When you think of a loft conversion, the first image that probably comes to mind is of a big, open space. And that’s true most of the time. This is also a loft with a view.
The layout was very partitioned off and didn’t take advantage of the fact that the apartment has views to the north, south and west. Heather Rowell of Content Architecture, working withRobert Sanders Homes, made the space more efficient and maximized those views at the same time. “We created a core in the middle of the unit,” she says. “It’s basically a big rectangle that includes the bedroom, an office, a laundry area and two bathrooms.”
This freed up all of the exterior walls while still keeping the public and private spaces feeling separate from one another. The result: A true loft was born.
The main living space takes advantage of an incredible view of downtown Houston and Market Square, in the heart of the city’s historic district. “It’s probably the most prized view you can have,” says Rowell.
“For the loft in general, I knew that the client had a great art collection, interesting artifacts from her travels and lots of wonderful books,” she says. “So we wanted to create a backdrop, making sure the view was most important, and then your eye shifts to all the owner’s great pieces.”
The floors throughout the apartment are oak. The painting leaning against the back wall is by French artist Michel Nedjar.
The main upper part of the storage unit is painted; a lower portion is made of solid walnut with a walnut veneer. The television is set toward the back and on a swivel mount for viewing from the kitchen (next photo).
A lack of wall space, the owner’s reluctance to block the views and her love for these pieces led to the decision to place artwork along the floor. The paintings behind the sofa are by Mexican artist Rogelio Diaz.
The dining area is sort of a funny wedge shape. The homeowner does a lot of entertaining, and this custom-made table, by local craftsman Bob Card of greenwood bay, can be used for dining or as a buffet. The table is made of reclaimed wood, including some from the debris of Hurricane Ike.
“We wanted this to feel like a space people would want to go to even though it’s the furthest away from the great views,” says Rowell.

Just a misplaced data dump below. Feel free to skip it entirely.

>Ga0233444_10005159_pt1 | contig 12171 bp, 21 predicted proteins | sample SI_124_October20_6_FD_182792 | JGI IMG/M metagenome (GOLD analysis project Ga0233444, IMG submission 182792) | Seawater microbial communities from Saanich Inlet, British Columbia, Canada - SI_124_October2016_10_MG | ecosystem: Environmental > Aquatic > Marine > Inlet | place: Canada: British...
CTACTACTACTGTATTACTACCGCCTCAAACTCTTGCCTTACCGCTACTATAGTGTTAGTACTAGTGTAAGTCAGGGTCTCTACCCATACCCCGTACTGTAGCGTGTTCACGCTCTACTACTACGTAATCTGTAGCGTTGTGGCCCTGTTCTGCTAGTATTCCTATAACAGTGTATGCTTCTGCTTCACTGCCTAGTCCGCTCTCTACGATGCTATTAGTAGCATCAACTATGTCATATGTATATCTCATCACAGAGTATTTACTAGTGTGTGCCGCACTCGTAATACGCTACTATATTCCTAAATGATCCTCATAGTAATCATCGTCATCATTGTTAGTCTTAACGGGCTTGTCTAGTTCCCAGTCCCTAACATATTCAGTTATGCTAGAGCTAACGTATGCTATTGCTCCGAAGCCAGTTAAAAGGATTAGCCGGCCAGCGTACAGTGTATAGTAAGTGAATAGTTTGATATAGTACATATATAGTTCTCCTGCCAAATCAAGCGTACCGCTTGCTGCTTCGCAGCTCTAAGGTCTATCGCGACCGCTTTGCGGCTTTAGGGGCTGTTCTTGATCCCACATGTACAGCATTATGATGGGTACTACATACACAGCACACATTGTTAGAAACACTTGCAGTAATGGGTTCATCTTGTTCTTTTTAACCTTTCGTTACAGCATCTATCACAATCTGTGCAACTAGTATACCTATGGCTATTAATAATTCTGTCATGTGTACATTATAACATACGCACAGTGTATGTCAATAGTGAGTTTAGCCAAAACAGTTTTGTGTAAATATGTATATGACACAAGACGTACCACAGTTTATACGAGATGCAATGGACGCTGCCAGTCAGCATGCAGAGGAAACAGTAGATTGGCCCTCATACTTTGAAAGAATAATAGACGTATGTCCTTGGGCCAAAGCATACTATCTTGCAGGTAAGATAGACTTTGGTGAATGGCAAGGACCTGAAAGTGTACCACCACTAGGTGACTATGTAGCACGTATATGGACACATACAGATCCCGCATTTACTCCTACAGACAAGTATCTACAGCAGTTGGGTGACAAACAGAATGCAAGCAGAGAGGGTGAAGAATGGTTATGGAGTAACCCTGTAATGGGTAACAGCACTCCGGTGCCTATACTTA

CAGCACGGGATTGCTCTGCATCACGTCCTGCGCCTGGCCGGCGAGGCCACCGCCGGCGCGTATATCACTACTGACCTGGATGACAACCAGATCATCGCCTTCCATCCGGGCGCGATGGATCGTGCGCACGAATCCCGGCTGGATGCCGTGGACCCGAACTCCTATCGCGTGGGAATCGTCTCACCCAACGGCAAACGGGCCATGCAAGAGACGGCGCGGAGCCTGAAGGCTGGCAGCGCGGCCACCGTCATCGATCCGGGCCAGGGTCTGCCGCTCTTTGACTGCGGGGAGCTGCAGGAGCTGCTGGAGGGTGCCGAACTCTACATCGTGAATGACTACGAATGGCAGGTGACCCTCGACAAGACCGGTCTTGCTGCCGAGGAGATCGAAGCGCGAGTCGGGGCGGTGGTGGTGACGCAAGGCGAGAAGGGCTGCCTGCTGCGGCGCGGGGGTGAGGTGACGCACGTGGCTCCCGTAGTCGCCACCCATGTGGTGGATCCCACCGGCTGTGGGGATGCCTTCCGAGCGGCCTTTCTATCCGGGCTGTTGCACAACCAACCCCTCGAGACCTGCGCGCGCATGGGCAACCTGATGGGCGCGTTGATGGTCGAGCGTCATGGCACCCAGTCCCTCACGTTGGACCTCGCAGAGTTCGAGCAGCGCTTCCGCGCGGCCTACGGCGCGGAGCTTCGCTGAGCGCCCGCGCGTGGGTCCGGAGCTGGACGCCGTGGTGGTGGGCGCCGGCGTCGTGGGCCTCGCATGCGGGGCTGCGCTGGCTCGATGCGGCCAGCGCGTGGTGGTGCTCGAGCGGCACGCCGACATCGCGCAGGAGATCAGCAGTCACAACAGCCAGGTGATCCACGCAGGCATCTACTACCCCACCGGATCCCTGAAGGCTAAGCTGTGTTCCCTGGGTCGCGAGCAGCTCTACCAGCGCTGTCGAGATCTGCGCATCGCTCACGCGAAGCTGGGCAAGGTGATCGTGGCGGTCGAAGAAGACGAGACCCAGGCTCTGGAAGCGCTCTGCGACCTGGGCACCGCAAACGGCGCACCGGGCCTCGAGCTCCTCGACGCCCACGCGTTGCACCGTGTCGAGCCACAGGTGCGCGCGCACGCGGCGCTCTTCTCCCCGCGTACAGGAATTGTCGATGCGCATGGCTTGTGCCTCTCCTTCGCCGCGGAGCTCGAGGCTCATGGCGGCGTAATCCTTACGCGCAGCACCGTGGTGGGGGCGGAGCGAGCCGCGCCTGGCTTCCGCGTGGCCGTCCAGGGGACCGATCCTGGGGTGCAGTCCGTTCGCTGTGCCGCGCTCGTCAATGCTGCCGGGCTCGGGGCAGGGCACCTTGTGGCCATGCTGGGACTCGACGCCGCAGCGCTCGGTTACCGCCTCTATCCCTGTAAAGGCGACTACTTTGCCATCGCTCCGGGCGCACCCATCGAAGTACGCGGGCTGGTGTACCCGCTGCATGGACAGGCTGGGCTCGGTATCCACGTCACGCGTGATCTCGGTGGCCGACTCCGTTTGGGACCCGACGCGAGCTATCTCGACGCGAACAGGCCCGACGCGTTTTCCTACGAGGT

The hallway leading from the entrance is used as a gallery. “It gives the sense of a bit of a procession as you come through and adds to the industrial feel the space already had,” she says.
Framed dried lily pads hang above the dining table.
This view of the dining room shows its relationship to the living room and kitchen.
The guest bathroom features a floating vanity whose surface has been protected against water damage with a sealant similar to one you would use on a ship’s deck. Incorporating the towel rod makes for a self-contained unit and eliminates the need for any other rods.
A stacked washer and dryer were removed from the bathroom and placed in a closet across the hall so the small shower could be enlarged (next photo).
The bathroom doesn’t have a natural light source, so Rowell recessed a linear light cove at the back shower wall to create the illusion of a skylight. “And we wanted the light fixture to wash down the slate and highlight the texture of the wall,” she says.
The kitchen has several interesting features. The stovetop and the sink were flipped, and because the apartment is in a historic building, a vent to the outside couldn’t be installed. The Elica Twin hood has two fans that pull air and recirculate it through a charcoal filter. It also has a series of lights on dimmers.
The drawer fronts are laminated in a porcelain veneer. “We were going to do normal laminate, but we came across these porcelain tiles and had them laminated to a high-grade plywood,” says Rowell. “And they’re easy to clean.”
The glass-front cabinets are 1 foot in depth; the solid-front cabinets are the full depth of the counter. “We decided to make the shallow cabinets glass so that the back wall wouldn’t feel as heavy and dark,” says Rowell. “The glass helps break up the weight of the wall.”
The glass-front cabinets also allow the owner to display her white Alex Marshall organic-shaped dinnerware, which provides a contrast against the dark wood and complements the white tiles and countertops.
A custom wardrobe walls off the view of the bedroom from the bathroom. Various African fertility statues collected over the years by the owner are displayed along the floor. The painting is by Brigitte McReynolds.
The sleek custom storage unit has white doors and drawers of paint-grade plywood. The surround is walnut veneer with a solid walnut trim cap.
The owner didn’t want the design of the vanity in the master bathroom to be too symmetrical. “We included a little bit of walnut on the drawer front, and the same wood is used on the tub skirt, but otherwise did a waterfall with Caesarstone in Buttermilk,” says Rowell.
This looks like a hallway with a lovely chair from Swallow Tail that’s covered in a Stephen Sprouse fabric and holds a West Elm pillow. And it is all of that. But it’s also a hidden office, as you’ll see in the next photo.
Voilà! The owner needed a home office, but Rowell didn’t want to design it as a separate room. “We used long bifold doors and made it a circulation path that can be activated as a work zone,” says Rowell.
And if that’s not enough, there’s a springboard mounted on the wall to the right (not visible here) that the owner uses for her daily Pilates routine.
found on Houzz